As the first grain of millet bursts out in the field
I hear Ina*’s voice on the phone from my tribal village in the South
The air is rich with the scent of shell ginger flowers
At the next full moon
I’ll go back for Masalu**.
*Ina means “mother” in the Paiwan language
**Masalu means “thanksgiving” in the Paiwan language, here it refers to the harvest festival
Liglav A-wu is from the Paiwan tribe and was born in the tribal village of Pucunug in 1969. She is best known for her essays and reportage on issues concerning aboriginal women and published her first collection in 1996, Who Will Wear The Beautiful Clothes I Wove 《誰來穿我織的美麗衣裳》She was also worked with Walis Nokan on Hunters’ Culture (獵人文化)magazine. She is currently working as a professor at the Taiwanese literature department of Providence University.
都可以 It can be both
有時候是阻擋 Sometimes it obstructs
有時候是歡迎 Sometimes it welcomes
進，或者出 Entry, or exit
都可以 It can be both
它真正的意思 It’s real meaning
只是通過 Is just passing through
This is a nice little poem from author and poet Chiang Hsun (蔣勳). He was born in Xi’an in 1947, and moved to Taiwan with his family in the wake of the Chinese Civil War. He had some involvement with the anarchist movement in France while studying abroad there and supported the democracy movement in Taiwan while working as a professor on his return to Taiwan.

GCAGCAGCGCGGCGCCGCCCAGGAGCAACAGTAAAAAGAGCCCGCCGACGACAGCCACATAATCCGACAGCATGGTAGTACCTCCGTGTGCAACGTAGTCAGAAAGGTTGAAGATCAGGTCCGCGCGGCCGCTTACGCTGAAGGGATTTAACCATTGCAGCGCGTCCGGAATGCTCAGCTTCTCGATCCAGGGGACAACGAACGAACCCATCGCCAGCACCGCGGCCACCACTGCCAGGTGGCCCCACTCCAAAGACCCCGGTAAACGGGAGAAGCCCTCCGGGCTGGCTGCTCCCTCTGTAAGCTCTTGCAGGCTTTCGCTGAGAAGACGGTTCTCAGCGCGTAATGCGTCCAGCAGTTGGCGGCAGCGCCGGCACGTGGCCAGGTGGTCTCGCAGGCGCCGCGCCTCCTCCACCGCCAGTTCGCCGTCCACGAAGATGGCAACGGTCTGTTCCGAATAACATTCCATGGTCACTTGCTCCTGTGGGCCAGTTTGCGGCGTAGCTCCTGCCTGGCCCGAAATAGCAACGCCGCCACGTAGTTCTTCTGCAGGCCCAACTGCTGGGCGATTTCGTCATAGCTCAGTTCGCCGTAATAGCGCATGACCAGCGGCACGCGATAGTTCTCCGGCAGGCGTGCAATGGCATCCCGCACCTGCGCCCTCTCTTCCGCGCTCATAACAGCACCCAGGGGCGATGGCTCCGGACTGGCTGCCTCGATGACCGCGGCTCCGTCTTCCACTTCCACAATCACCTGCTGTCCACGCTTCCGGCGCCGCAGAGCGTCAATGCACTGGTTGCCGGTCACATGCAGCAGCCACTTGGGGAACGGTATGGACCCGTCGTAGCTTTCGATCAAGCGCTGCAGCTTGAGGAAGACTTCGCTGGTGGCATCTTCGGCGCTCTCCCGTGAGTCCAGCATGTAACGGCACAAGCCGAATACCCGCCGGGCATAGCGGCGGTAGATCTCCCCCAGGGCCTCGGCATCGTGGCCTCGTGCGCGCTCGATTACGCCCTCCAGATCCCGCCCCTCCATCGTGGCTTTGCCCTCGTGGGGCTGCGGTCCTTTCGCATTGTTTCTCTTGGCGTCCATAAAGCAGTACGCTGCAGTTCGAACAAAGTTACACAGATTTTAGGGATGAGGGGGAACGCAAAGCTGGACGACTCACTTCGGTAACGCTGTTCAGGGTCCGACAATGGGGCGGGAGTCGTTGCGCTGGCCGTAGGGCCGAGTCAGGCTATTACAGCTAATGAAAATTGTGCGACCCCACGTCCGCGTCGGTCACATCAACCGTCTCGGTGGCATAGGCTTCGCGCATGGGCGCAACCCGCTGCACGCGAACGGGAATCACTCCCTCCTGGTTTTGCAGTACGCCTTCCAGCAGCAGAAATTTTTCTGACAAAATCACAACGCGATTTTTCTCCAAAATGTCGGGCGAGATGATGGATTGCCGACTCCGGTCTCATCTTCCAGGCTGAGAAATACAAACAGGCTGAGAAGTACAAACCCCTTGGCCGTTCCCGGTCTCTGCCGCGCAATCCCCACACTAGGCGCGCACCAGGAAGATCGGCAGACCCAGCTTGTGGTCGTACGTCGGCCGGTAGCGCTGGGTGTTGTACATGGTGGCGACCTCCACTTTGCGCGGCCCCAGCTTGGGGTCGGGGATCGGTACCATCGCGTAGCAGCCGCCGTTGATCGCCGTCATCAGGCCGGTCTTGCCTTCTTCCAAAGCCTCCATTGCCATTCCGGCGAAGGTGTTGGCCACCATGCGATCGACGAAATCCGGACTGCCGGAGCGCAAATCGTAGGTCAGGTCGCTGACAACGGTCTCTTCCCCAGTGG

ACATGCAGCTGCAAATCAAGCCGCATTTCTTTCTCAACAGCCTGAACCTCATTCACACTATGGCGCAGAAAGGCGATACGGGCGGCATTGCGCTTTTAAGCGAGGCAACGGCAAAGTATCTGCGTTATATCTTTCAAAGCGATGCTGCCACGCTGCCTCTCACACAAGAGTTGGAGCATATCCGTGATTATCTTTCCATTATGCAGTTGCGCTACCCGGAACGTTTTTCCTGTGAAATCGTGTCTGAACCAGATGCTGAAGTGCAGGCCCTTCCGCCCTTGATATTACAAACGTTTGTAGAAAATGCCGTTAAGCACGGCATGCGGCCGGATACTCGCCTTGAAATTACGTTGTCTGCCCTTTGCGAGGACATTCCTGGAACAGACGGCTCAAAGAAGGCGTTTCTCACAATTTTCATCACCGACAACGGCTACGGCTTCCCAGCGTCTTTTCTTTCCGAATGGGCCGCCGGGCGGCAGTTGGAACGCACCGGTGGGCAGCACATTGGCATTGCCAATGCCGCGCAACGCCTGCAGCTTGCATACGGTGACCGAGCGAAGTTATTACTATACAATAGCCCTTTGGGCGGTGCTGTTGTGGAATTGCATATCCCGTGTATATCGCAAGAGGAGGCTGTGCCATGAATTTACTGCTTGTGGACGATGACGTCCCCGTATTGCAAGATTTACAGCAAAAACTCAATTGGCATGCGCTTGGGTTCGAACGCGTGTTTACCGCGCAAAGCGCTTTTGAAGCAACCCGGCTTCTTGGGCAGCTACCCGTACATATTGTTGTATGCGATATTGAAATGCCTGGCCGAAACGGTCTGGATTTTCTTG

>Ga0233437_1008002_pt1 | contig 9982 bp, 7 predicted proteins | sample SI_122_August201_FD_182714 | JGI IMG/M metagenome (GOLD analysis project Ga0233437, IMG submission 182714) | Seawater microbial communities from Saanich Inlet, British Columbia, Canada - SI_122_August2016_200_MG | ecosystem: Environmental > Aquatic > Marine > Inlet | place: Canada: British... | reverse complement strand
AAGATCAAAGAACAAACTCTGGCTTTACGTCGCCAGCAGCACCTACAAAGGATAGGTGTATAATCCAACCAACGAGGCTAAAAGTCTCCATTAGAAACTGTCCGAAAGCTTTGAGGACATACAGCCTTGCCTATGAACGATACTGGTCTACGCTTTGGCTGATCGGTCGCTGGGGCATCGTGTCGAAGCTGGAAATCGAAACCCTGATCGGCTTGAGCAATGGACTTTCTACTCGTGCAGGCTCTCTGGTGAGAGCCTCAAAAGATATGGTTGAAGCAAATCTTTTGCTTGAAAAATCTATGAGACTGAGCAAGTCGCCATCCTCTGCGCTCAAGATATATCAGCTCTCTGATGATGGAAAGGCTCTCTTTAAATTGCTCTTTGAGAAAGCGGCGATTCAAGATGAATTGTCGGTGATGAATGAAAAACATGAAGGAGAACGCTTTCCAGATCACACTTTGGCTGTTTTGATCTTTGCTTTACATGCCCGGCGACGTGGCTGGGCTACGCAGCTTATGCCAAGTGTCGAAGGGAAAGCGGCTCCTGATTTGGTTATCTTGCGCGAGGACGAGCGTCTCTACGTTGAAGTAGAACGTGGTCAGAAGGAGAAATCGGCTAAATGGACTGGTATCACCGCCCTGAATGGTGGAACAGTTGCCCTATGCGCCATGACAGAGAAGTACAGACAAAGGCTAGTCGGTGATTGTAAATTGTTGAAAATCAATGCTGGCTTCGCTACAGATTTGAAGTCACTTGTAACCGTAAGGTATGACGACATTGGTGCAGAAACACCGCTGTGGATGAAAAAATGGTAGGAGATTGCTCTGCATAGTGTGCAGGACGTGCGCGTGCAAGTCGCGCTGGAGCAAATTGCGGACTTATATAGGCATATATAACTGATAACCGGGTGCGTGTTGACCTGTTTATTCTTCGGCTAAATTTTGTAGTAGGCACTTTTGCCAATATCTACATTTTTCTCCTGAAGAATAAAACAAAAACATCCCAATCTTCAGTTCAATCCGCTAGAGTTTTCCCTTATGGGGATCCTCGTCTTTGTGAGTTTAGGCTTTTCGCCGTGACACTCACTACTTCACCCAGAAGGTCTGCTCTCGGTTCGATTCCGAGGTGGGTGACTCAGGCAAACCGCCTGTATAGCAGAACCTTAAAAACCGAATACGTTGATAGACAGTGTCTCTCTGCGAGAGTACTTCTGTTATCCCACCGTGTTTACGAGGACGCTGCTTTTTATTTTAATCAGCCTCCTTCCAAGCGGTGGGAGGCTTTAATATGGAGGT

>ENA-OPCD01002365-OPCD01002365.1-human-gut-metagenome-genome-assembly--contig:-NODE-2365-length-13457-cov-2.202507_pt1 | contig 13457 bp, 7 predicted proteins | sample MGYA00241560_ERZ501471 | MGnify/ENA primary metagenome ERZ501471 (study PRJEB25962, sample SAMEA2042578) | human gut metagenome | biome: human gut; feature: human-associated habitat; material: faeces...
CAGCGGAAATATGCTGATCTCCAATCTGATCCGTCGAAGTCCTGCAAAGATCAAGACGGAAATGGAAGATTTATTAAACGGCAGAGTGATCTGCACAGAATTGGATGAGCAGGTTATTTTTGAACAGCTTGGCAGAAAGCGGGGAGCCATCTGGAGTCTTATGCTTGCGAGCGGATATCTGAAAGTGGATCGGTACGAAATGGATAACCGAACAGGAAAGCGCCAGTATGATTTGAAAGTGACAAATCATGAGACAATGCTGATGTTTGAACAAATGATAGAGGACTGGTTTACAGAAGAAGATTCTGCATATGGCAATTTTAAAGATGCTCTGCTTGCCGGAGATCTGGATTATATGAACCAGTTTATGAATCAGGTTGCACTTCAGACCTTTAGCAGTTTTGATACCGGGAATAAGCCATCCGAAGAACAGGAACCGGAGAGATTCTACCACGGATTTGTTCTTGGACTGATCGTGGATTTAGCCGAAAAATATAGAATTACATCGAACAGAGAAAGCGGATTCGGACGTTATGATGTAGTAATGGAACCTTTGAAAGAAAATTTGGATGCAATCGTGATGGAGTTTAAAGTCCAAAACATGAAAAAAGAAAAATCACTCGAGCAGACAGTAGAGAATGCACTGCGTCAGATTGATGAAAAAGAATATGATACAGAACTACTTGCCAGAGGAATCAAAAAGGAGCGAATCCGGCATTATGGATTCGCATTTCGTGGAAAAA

The paddy field is a mirror
Reflecting the blue sky
Reflecting the white clouds
Reflecting the black mountains
Reflecting the green trees
The farmer plants seedlings
Plants them on the green trees
Plants them on the black mountains
Plants them on the white clouds
Plants them on the blue sky
I liked the simplicity of this poem’s words and the reliance on the concept to get its message across. The childlike tone of the poem suggested something like a nursery rhyme, but I also liked the idea of the unreality of the world as seen through an agricultural viewpoint (through the reflection on the paddy field’s surface) and that though humanity might think they exert control over the natural world, this is illusory as a reflection in a mirror. One could read this another way also, as an admiration for the unending toil of a peasant-farmer’s work and the single-minded urge to survive.